Mount Hurd - 10 cents 1928 - Canadian stamp
- Quantity: 36 077 000
- Issue date: December 5, 1928
- Printer: Canadian Bank Note Company, Limited
- Scott: #155
Mount Hurd - 10 cents 1928 prices and values
The value of a Mount Hurd - 10 cents 1928 stamp depends on several factors such as quality and wear, supply and demand, rarity, finish and more. Values in the section are based on the market, trends, auctions and recognized books, publications and catalogs. This section also includes information on errors and varieties and characteristics.
|Mount Hurd - 10 cents 1928||$0.49||$0.98||$2.00||$390|
|Mount Hurd - 10 cents 1928 - Imperforate - Pair (#155a)||-||-||-||-|
|Mount Hurd - 10 cents 1928||$3.20||$6.30||$16|
|Mount Hurd - 10 cents 1928 - Imperforate - Pair (#155a)||$54||$95||$140|
|Mount Hurd - 10 cents 1928||$6.30||$13||$32|
|Mount Hurd - 10 cents 1928 - Imperforate - Pair (#155a)||$81||$140||$200|
Errors and varieties
Imperforate - Pair - Mount Hurd - 10 cents 1928
Commencing with the issue of 1928, the Post Office Department for the first time utilized its higher value stamps with regular issue for the purpose of depicting Canadian scenes of geographical and industrial interest from coast to coast. This was a significant event in the development of Canadian postage stamps as a medium of information about Canada. The first stamps released under this new policy showed wide diversity of subjects. They ranged from the internationally famous fishing schooner Bluenose, on the Atlantic Coast, to scenic Mount Hurd in British Columbia. The scheme met with instant public approval. The Department has continued scenic stamps in each regular issue since 1928. With a few exceptions of commemorative issues prior to 1928, Canadian postage stamps portrayed the royal family.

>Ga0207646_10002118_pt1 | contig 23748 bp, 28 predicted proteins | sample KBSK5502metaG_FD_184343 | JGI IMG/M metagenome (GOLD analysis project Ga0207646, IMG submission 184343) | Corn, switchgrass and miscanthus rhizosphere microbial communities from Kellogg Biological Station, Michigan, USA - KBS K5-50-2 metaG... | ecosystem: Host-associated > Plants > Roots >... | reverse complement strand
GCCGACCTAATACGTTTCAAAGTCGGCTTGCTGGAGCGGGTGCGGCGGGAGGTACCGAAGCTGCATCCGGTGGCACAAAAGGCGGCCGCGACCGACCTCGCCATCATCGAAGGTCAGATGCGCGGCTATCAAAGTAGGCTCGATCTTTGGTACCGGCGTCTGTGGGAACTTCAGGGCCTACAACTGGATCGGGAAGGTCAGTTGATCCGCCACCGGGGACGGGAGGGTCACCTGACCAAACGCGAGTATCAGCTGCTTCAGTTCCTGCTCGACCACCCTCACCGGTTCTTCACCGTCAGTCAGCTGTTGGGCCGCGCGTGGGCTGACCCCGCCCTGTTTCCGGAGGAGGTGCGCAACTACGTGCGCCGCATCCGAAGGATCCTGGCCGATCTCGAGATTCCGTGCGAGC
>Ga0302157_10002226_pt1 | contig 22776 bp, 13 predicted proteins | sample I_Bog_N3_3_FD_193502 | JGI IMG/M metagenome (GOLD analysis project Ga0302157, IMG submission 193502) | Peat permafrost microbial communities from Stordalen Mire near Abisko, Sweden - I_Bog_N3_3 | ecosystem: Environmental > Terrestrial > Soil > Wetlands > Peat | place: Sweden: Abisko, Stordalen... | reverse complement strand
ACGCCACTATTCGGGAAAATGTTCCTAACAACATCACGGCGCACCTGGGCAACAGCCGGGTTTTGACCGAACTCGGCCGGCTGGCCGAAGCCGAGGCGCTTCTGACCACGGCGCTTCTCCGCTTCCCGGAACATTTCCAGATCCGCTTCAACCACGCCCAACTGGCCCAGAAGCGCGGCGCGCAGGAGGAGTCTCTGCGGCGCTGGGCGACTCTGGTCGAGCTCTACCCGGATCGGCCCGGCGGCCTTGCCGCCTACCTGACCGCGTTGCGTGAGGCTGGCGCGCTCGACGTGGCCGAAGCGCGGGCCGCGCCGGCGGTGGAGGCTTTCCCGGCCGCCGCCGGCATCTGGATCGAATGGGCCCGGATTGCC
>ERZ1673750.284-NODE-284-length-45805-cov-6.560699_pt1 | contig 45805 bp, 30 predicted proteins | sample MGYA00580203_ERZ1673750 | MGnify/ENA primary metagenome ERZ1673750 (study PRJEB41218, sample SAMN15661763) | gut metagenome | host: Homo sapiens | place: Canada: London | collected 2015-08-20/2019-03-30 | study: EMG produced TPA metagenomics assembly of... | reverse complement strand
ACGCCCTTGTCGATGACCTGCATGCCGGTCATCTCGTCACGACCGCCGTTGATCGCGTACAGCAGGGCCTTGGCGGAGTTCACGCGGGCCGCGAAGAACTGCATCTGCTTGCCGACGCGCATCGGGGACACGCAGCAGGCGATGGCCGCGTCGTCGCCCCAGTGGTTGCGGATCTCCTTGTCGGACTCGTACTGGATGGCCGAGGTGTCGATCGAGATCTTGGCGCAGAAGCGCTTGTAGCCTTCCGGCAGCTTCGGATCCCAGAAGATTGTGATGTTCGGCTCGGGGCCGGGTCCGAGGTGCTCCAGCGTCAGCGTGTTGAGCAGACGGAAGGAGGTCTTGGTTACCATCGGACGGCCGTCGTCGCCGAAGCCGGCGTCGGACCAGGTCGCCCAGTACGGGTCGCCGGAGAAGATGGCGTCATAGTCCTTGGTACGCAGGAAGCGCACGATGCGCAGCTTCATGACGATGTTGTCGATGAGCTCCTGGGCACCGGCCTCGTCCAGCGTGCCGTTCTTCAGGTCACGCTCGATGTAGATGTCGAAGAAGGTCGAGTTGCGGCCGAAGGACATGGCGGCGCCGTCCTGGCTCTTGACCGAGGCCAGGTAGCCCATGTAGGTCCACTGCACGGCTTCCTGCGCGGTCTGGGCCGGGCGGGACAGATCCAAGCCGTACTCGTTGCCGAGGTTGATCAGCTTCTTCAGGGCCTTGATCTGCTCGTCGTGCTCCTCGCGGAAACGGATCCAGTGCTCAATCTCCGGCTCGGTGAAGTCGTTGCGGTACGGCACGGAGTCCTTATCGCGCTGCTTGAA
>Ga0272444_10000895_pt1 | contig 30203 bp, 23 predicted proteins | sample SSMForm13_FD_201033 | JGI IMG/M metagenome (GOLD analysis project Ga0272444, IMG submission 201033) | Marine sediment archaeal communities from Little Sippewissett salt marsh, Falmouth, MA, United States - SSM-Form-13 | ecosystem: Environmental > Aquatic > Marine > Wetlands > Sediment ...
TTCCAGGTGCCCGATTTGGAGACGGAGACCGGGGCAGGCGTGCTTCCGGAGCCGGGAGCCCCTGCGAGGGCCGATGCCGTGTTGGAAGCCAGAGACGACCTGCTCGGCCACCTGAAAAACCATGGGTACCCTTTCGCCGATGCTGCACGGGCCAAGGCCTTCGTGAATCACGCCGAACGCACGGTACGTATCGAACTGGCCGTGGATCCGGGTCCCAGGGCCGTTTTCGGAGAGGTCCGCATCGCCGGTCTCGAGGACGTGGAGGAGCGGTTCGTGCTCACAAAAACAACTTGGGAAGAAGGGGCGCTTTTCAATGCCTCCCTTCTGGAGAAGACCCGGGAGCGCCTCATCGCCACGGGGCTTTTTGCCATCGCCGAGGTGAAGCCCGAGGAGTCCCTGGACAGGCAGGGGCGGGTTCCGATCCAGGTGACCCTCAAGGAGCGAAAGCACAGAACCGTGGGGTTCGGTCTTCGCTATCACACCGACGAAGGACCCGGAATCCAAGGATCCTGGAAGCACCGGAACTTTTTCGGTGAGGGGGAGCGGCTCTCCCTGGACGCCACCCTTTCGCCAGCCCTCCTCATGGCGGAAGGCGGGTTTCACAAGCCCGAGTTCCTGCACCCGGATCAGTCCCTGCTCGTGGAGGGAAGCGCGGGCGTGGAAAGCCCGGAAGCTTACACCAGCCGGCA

Represented on this 10-cents stamp, "The Ice-crowned Monarch of the Rockies," from an original watercolour painting by Frederick Marlett Bell-Smith, R.C.A., by kind permission of R.D. Hume, Q.C., of Toronto. The painting shows Mount Hurd, (named after Major Hurd, the engineer and explorer), in the Ottertail Range of the Rocky Mountains in British Columbia, and in a panel at each side of the stamp is a totem pole. This design depicts the natural beauty of Canada and its interesting folklore. The totem poles are reproductions from a Canadian government photograph of one owned by the Gitksan tribe, a people of the Skeena River. The pole is located in the Upper Skeena valley at a small place called Kitwanga, an Indian name meaning Place of the Rabbit. The Indian name of the totem pole is Spesanish, meaning Half-Bear Den. The pole stands 19 feet in height.
Based on a painting by Frederic Marlett Bell-Smith
Designed by Herman Herbert Schwartz
Picture engraved by Robert Savage
Frederic Marlett Bell-Smith, "A Snow-Clad Monarch of the Rockies"
Frederick R. Hume Collection, Toronto, Ontario
Right now on Ebay
The values on this page are in Canadian dollars (CAD).